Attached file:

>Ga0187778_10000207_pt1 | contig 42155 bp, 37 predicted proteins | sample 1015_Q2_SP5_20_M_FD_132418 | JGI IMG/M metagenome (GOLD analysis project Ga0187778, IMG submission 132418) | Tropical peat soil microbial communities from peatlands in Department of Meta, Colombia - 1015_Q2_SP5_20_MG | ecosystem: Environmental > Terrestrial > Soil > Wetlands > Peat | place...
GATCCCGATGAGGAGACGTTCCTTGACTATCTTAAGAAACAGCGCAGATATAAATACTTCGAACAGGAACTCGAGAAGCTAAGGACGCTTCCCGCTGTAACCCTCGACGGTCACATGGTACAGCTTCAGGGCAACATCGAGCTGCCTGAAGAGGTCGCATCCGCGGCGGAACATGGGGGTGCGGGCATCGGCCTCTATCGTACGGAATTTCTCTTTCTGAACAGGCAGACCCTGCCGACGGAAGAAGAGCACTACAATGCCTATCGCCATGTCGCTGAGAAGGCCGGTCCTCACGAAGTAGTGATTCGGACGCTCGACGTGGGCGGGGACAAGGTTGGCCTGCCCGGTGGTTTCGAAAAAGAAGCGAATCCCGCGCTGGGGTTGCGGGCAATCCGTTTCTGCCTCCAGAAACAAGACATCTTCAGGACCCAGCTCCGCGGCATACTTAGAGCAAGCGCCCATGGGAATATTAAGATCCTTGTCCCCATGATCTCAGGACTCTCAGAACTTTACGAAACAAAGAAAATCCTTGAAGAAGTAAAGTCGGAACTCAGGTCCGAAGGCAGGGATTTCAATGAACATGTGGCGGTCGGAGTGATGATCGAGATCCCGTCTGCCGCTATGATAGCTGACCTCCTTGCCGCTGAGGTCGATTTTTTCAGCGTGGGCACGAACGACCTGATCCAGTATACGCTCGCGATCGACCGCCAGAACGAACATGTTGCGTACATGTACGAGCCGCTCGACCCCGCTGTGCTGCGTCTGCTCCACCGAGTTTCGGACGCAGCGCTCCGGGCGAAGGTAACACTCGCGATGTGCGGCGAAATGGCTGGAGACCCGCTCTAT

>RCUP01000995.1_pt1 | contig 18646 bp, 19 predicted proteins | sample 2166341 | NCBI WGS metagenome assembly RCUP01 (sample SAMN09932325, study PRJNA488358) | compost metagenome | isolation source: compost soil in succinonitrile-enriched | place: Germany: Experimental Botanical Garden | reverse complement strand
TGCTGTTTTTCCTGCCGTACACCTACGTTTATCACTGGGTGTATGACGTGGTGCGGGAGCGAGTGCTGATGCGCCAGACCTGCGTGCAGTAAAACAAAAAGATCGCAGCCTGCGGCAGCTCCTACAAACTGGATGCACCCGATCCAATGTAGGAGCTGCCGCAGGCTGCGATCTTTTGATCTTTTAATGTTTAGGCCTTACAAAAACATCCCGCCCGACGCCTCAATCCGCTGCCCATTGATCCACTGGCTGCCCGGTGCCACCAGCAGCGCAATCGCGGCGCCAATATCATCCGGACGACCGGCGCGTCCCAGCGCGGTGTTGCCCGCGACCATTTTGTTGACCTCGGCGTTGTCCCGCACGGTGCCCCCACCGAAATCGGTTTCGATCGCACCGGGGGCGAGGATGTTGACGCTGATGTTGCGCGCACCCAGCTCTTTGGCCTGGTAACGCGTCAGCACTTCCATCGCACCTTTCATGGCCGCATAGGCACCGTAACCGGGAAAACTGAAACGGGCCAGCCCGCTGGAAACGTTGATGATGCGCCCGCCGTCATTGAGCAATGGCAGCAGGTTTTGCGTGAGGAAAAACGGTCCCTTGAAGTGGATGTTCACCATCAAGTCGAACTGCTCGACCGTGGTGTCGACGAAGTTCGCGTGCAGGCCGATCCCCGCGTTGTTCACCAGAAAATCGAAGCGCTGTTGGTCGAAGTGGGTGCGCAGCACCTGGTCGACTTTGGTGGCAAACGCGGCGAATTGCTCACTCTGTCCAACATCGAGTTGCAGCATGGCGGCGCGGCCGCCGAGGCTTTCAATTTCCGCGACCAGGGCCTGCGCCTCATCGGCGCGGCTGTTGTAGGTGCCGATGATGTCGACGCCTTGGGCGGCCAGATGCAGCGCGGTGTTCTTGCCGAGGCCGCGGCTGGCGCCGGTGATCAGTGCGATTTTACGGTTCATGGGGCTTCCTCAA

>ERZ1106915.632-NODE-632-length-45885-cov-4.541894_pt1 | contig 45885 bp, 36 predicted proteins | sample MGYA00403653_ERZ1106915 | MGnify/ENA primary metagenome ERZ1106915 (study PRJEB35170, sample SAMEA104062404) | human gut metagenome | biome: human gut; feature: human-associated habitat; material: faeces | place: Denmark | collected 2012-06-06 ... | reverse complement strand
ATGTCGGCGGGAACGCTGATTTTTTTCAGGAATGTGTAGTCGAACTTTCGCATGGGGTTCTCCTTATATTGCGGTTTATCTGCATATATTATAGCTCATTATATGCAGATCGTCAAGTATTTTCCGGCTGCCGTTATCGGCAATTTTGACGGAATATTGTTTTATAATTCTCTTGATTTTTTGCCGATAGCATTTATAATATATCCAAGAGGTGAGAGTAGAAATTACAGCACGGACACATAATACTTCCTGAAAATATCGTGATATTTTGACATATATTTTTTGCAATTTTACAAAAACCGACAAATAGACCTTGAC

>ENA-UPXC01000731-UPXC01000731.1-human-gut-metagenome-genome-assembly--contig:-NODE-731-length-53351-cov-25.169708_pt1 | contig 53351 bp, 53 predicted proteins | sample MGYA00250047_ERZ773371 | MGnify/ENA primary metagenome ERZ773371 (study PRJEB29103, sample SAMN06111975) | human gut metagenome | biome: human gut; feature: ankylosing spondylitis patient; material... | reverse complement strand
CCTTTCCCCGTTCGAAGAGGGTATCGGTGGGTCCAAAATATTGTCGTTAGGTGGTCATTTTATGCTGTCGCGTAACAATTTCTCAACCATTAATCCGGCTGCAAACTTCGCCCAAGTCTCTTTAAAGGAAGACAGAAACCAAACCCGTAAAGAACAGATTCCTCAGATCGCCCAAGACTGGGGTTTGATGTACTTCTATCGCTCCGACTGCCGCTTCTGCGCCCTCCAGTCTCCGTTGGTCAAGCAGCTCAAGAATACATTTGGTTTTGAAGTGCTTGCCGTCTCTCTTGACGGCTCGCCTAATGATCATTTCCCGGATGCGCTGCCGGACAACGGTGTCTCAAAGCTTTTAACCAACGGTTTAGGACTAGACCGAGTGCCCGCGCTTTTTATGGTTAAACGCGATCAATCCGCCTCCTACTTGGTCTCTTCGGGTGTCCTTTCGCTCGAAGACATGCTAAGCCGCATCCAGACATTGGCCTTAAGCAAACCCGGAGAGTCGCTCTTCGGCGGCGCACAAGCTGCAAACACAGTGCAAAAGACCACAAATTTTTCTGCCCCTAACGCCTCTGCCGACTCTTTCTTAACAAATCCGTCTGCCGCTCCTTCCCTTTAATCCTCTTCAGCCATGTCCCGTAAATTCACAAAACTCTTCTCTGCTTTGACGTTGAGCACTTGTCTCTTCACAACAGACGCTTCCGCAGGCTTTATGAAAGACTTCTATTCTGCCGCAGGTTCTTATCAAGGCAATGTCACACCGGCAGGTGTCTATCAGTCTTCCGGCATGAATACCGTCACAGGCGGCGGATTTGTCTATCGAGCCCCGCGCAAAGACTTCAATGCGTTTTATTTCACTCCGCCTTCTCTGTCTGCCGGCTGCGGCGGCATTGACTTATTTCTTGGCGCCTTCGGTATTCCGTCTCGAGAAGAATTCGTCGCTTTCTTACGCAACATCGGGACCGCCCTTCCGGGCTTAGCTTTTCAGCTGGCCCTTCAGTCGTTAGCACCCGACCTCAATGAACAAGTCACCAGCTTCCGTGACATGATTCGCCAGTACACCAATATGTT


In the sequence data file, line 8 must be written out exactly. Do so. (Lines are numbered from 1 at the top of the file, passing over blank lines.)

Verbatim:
CCTTTCCCCGTTCGAAGAGGGTATCGGTGGGTCCAAAATATTGTCGTTAGGTGGTCATTTTATGCTGTCGCGTAACAATTTCTCAACCATTAATCCGGCTGCAAACTTCGCCCAAGTCTCTTTAAAGGAAGACAGAAACCAAACCCGTAAAGAACAGATTCCTCAGATCGCCCAAGACTGGGGTTTGATGTACTTCTATCGCTCCGACTGCCGCTTCTGCGCCCTCCAGTCTCCGTTGGTCAAGCAGCTCAAGAATACATTTGGTTTTGAAGTGCTTGCCGTCTCTCTTGACGGCTCGCCTAATGATCATTTCCCGGATGCGCTGCCGGACAACGGTGTCTCAAAGCTTTTAACCAACGGTTTAGGACTAGACCGAGTGCCCGCGCTTTTTATGGTTAAACGCGATCAATCCGCCTCCTACTTGGTCTCTTCGGGTGTCCTTTCGCTCGAAGACATGCTAAGCCGCATCCAGACATTGGCCTTAAGCAAACCCGGAGAGTCGCTCTTCGGCGGCGCACAAGCTGCAAACACAGTGCAAAAGACCACAAATTTTTCTGCCCCTAACGCCTCTGCCGACTCTTTCTTAACAAATCCGTCTGCCGCTCCTTCCCTTTAATCCTCTTCAGCCATGTCCCGTAAATTCACAAAACTCTTCTCTGCTTTGACGTTGAGCACTTGTCTCTTCACAACAGACGCTTCCGCAGGCTTTATGAAAGACTTCTATTCTGCCGCAGGTTCTTATCAAGGCAATGTCACACCGGCAGGTGTCTATCAGTCTTCCGGCATGAATACCGTCACAGGCGGCGGATTTGTCTATCGAGCCCCGCGCAAAGACTTCAATGCGTTTTATTTCACTCCGCCTTCTCTGTCTGCCGGCTGCGGCGGCATTGACTTATTTCTTGGCGCCTTCGGTATTCCGTCTCGAGAAGAATTCGTCGCTTTCTTACGCAACATCGGGACCGCCCTTCCGGGCTTAGCTTTTCAGCTGGCCCTTCAGTCGTTAGCACCCGACCTCAATGAACAAGTCACCAGCTTCCGTGACATGATTCGCCAGTACACCAATATGTT